I like to think of a personal collection as the creation of one’s own, symbolically charged environment. In one of my books I bounce off Candide’s famous conclusion, pointing out that a personal library is an intellectual’s garden. What could we cultivate that is more interesting, meaningful and telling?
In COLLECTING RARE BOOKS FOR PLEASURE AND PROFIT (1977), you wrote, "books possess individual personalities; they possess interiors much like the interiors of human beings, and every bit as varied… Multiply this inner amplitude by the thousand and more volumes that are required for the modest beginnings of a personal library, and you can see what rich cacophonies and babbles, or what splendid symphonies and chamber music can result." With the abundance of titles being published, is there a danger of books bringing too much cacophony? When searching through stacks of quantity, isn’t it natural for people to seek well-known brands denoting quality?
No danger in cacophony. We’re pathetically one & limited & can absorb all the varieties of our environment according to what we need. Even without thinking on’t.
On the surface, BOOKING IN THE HEARTLAND (1986) is a series of yarns about the strange books you have encountered during book collecting. But you read these books as closely as scholars might read Shakespeare or Henry James. Yet, at the same time you seem to be laughing at the same books you are analyzing; is your goal in writing these essays to encourage others to read these very books?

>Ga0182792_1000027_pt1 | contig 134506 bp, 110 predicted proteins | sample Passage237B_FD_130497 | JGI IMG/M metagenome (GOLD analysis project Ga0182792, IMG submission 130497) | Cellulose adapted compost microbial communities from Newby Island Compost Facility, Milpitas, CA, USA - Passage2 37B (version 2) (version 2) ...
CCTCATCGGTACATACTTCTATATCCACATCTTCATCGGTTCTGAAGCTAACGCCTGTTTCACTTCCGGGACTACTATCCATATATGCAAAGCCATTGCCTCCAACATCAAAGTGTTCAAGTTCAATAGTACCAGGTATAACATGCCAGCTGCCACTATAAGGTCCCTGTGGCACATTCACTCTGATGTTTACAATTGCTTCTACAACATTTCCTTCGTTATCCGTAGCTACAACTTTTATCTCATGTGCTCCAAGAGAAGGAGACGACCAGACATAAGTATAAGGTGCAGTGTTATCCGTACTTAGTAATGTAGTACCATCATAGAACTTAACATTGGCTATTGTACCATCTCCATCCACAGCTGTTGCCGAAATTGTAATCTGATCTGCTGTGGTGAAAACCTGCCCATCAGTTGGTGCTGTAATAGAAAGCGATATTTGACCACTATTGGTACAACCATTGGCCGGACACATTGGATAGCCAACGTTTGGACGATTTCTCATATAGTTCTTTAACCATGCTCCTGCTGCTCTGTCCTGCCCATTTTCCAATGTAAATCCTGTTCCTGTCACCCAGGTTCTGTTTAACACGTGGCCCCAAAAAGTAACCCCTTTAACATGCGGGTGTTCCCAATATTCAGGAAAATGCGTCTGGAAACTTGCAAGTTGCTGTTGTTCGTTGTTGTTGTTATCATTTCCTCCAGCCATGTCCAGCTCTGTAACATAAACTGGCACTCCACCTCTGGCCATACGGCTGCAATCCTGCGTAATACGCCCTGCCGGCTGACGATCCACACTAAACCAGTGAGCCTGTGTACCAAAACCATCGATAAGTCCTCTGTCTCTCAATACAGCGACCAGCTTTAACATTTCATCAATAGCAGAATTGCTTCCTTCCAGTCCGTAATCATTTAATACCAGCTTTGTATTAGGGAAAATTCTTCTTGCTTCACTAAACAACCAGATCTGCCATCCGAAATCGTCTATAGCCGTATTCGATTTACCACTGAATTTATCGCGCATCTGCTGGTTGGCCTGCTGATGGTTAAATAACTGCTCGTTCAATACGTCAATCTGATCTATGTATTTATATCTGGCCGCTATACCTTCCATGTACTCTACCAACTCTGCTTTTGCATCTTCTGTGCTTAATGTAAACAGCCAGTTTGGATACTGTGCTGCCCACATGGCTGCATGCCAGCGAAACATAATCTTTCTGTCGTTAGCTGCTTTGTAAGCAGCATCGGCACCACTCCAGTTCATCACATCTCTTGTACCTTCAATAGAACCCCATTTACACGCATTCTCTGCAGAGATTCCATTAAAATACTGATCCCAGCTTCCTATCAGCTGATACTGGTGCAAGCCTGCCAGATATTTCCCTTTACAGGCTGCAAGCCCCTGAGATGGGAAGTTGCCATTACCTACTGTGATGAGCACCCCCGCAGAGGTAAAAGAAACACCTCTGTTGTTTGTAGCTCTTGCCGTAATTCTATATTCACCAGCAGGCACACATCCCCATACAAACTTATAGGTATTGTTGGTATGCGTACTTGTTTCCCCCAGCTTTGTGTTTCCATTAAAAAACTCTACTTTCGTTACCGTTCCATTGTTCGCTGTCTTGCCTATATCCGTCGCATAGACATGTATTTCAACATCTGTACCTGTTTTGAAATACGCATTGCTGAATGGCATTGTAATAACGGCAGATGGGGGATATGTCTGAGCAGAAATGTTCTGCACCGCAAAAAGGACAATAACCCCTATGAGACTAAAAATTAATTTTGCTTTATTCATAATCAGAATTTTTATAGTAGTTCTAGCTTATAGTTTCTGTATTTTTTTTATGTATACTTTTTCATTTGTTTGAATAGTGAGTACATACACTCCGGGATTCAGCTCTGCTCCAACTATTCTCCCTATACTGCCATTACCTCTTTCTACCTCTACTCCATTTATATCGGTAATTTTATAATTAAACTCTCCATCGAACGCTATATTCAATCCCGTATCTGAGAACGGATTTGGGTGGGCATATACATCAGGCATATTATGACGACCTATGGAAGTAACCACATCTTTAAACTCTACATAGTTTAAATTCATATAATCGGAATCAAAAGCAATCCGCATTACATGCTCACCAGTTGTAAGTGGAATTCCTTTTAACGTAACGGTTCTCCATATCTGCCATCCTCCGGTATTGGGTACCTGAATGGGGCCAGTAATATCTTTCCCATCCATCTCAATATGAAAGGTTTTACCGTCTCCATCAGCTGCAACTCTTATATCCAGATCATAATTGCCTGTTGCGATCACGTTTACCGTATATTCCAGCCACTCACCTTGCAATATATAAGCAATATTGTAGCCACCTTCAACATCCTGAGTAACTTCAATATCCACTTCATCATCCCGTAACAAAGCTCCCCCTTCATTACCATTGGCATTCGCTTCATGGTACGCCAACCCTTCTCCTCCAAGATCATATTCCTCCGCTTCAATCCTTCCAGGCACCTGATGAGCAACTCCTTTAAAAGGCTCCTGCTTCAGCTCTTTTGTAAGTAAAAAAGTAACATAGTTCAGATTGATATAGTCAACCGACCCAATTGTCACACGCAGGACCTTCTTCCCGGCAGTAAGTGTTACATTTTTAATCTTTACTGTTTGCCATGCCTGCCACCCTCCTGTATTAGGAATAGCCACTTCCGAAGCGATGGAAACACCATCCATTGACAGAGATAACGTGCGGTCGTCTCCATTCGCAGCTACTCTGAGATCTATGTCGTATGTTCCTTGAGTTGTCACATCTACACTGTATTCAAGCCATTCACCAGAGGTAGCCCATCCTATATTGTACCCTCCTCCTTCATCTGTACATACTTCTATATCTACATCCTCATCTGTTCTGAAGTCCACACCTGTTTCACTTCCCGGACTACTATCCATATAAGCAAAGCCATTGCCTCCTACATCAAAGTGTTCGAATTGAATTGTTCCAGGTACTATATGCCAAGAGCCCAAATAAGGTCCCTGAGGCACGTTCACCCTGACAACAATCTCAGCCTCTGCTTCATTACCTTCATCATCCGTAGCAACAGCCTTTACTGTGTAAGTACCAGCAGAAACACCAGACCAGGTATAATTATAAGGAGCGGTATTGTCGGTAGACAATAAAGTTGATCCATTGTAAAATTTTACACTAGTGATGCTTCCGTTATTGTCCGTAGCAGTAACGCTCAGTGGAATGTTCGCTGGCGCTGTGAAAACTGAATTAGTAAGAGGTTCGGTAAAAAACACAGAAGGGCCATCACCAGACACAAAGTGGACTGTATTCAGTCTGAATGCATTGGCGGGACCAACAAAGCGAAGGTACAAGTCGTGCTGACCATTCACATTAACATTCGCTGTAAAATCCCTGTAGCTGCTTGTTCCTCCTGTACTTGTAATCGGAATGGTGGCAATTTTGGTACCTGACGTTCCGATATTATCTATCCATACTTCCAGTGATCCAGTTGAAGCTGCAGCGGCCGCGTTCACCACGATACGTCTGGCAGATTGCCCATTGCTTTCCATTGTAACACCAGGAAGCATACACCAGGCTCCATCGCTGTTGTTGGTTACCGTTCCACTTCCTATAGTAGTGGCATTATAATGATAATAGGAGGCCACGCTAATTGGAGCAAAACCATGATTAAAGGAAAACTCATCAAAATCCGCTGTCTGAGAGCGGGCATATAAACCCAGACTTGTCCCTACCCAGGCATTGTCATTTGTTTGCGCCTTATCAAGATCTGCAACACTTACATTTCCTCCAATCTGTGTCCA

They’re all testimonials, of a sort. I once told a reporter (doing a piece on our old defunct saloon we’d converted into a sort of "bookstore") that I felt like a missionary to the 20th century. Now, if rumors are correct, it’s the 21st. We all bear witness, no matter who we are, or when & where & how.
As for my “laughing at them”: laughter is part of how I try to cope with the world, & it has to do with language, which is intrinsically ironic. That is, every word denotes a type, whereas no two of its tokens are alike. We gather these great heterogeneous multiplicities of tokens together into a word, but the members of the population so seldom match the image we have of the type that the disparity is almost always, & to some extent, ironic. Funny.
Given that many bibliophiles engage in the sport of book collecting, should authors make books with an eye towards their collectibility?
I’m not sure that any “should”— but it’s possible that some think this way. A beautifully designed book is a work of art, after all; but perhaps such elegance should be confined to a small percentage of highly sophisticated, "literary" works or beautifully designed illustrated books.
Apart from your essays on book collecting, you haven’t written any memoirs or autobiographical essays. Can a case be made for having more "creative fiction" and less "creative nonfiction"?
My bibliophilic essays teem with personal adventures and are in this sense, fragments of memoirs .. . And, yes, I like memoirs — notebooks, journals, diaries — all sorts of personal testimony when one isn’t consciously inventing, but inventing, anyway, for the memory is a story teller — held together in Christopher Morley’s grand phrase — by "cobweb analogies".
Coming Next: Jack Matthews Interview Part 4: Projects Past and Present